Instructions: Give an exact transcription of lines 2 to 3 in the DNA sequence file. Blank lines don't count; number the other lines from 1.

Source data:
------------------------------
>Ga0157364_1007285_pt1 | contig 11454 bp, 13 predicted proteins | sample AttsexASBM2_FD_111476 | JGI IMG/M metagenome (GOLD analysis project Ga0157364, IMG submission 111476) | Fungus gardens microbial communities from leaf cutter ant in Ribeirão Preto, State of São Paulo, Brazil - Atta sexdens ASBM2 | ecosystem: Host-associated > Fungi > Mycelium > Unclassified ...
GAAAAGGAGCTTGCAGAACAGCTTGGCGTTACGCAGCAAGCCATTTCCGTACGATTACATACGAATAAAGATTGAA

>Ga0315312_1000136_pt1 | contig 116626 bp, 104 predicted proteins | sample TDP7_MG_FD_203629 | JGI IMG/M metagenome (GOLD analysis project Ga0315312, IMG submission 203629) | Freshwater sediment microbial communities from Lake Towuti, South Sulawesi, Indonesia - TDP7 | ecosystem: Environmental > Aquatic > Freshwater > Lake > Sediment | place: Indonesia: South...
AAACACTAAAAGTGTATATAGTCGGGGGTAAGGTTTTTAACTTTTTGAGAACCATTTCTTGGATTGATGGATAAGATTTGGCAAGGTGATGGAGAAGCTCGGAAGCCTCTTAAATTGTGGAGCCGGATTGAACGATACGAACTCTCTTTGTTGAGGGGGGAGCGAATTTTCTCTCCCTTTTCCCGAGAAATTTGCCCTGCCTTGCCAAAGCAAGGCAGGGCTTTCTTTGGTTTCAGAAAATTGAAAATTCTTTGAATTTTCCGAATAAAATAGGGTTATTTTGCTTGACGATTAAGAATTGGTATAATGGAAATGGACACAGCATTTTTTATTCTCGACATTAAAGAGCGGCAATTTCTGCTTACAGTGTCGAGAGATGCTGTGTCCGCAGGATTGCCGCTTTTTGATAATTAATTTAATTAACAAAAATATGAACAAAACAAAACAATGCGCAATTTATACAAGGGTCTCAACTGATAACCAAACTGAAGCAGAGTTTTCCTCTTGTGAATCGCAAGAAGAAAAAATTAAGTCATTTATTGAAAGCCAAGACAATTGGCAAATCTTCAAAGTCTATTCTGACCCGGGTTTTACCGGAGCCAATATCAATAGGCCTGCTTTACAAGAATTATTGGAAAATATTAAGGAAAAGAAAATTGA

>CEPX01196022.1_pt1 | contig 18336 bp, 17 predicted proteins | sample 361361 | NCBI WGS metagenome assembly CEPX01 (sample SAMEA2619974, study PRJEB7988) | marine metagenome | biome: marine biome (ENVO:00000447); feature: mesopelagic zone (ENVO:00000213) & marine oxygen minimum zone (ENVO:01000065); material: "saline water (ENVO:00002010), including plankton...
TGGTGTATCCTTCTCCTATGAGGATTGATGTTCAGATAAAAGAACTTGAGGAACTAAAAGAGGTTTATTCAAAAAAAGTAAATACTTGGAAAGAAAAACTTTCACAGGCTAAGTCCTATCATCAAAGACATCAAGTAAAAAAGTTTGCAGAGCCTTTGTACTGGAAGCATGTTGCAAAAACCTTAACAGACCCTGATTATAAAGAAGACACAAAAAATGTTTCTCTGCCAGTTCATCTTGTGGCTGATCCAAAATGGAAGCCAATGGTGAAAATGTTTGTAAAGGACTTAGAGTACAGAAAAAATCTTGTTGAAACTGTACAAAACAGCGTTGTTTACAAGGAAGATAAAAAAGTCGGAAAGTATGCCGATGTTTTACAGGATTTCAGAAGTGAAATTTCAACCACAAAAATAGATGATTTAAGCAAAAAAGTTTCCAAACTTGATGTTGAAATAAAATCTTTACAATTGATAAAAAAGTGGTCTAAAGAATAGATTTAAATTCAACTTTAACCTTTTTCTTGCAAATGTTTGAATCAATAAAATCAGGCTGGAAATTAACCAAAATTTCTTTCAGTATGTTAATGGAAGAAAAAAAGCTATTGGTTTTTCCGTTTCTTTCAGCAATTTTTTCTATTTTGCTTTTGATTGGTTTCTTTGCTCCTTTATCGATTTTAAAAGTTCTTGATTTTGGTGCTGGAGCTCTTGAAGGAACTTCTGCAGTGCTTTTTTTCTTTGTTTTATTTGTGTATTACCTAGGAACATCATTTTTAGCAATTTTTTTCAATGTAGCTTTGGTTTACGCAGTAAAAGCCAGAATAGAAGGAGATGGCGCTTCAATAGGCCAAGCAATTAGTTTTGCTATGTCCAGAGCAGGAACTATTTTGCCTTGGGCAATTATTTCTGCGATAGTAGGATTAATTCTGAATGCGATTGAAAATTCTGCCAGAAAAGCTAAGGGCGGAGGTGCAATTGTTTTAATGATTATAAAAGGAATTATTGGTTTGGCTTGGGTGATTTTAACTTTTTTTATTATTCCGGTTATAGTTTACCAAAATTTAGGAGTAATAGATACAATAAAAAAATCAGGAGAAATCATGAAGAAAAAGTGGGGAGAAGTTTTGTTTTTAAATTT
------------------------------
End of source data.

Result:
GAAAAGGAGCTTGCAGAACAGCTTGGCGTTACGCAGCAAGCCATTTCCGTACGATTACATACGAATAAAGATTGAA

>Ga0315312_1000136_pt1 | contig 116626 bp, 104 predicted proteins | sample TDP7_MG_FD_203629 | JGI IMG/M metagenome (GOLD analysis project Ga0315312, IMG submission 203629) | Freshwater sediment microbial communities from Lake Towuti, South Sulawesi, Indonesia - TDP7 | ecosystem: Environmental > Aquatic > Freshwater > Lake > Sediment | place: Indonesia: South...